Slideshow

Slideshow: the making of a computer chip

Ever wonder a processor makes it from sand to silicone? Intel shows us how.

  • The wafers are polished until they have flawless, mirror-smooth surfaces. Intel buys manufacturing-ready wafers from third party companies.

  • Photo resist is again applied, exposed and washed off in preparation for the next step.

  • Sand has high percentages of Silicon in the form of Silicon dioxide and is the base ingredient for semiconductor manufacturing.

  • Hundreds of microprocessors are usually built on a single wafer. This is a small part, a transistor, which acts as a switch, controlling the flow of electrical current in a computer chip.

  • Ion implantation - exposed areas of the silicon wafer are bombarded with ions, which are shot at the wafer at high speed to alter the way the exposed silicon conducts electricity.

  • The wafer is cut into pieces (dies).

  • The photo resist finish is exposed to ultra violet light, making it soluble. The exposure is done using masks that act like stencils to create the various circuit patterns on each layer of the microprocessor.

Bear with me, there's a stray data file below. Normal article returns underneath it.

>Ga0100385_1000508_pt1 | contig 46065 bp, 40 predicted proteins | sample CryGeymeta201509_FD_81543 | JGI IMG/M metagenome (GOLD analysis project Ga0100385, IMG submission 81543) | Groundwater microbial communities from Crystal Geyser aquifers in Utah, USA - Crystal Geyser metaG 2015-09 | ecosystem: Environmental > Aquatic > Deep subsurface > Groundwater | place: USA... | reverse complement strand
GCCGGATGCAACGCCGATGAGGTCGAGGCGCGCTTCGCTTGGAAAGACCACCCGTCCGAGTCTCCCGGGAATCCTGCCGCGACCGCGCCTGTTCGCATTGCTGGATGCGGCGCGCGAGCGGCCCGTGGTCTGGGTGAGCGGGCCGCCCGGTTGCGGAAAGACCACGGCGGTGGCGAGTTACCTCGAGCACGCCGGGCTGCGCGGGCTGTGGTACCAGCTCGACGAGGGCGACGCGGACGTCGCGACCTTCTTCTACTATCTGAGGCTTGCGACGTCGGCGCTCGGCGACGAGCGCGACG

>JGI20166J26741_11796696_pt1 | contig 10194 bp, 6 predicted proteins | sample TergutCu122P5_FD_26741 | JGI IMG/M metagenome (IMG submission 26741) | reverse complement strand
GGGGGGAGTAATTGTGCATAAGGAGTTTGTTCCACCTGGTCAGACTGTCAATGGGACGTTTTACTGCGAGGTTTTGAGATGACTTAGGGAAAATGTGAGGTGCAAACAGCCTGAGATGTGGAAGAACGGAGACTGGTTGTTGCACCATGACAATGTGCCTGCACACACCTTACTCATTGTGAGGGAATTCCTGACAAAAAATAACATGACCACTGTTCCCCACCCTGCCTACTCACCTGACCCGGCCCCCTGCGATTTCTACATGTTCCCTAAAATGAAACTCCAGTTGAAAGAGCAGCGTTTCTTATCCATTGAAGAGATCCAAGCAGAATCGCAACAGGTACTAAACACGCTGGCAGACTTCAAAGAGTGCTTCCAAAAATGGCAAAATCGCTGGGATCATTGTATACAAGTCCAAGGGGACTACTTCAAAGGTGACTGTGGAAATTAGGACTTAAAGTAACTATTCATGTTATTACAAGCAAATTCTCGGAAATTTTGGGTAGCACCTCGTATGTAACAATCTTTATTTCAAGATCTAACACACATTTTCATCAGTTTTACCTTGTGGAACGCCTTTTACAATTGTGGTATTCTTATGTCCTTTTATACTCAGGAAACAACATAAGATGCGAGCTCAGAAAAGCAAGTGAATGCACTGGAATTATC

• An individual die.

  • Applying the photo resist finish – liquid is poured onto the wafer while it spins. The liquid is a photo resist finish similar as the one known from film photography.

  • Revealed material is etched away with chemicals.

  • Packaging - the substrate, the die and the heatspreader are put together to form a completed processor.

  • The Ingot is cut into individual silicon discs called wafers.

  • Class testing

  • Electroplating - the wafers are put into a copper sulphate solution.

  • The photo resist is removed 'alien atoms' are implanted.

  • The photo resist is removed and the desired shape becomes visible.

  • The copper ions settle as a thin layer of copper.

  • The photo resist is washed off, to reveal a pattern made by the mask.

  • Wafer sort test - wafers are put through a functionality test.

  • Retail packaging.

  • Excess material is polished off.

  • Completed processor. In this case, Intel's Core i7 Processor.

  • Multiple metal layers are created to interconnect between the various transistors. The connections are determined by the architecture and design.

  • Mono-crystal Silicon Ingot. One ingot weights about 100 kilograms and has a Silicon purity of 99.9999%.

  • Binning - processors with the same capabilities are put into the same transporting trays.

  • The dies that responded with the right answer to the test pattern are put forward for the next step. Those that fail are discarded.

  • Three holes have been etched into the insulation layer (pink) above the transistor. The three holes will be filled with copper to create the connections to other transistors.

  • Melted silicon. It's purified in multiple steps to finally reach semiconductor manufacturing quality which is called Electronic Grade Silicon.

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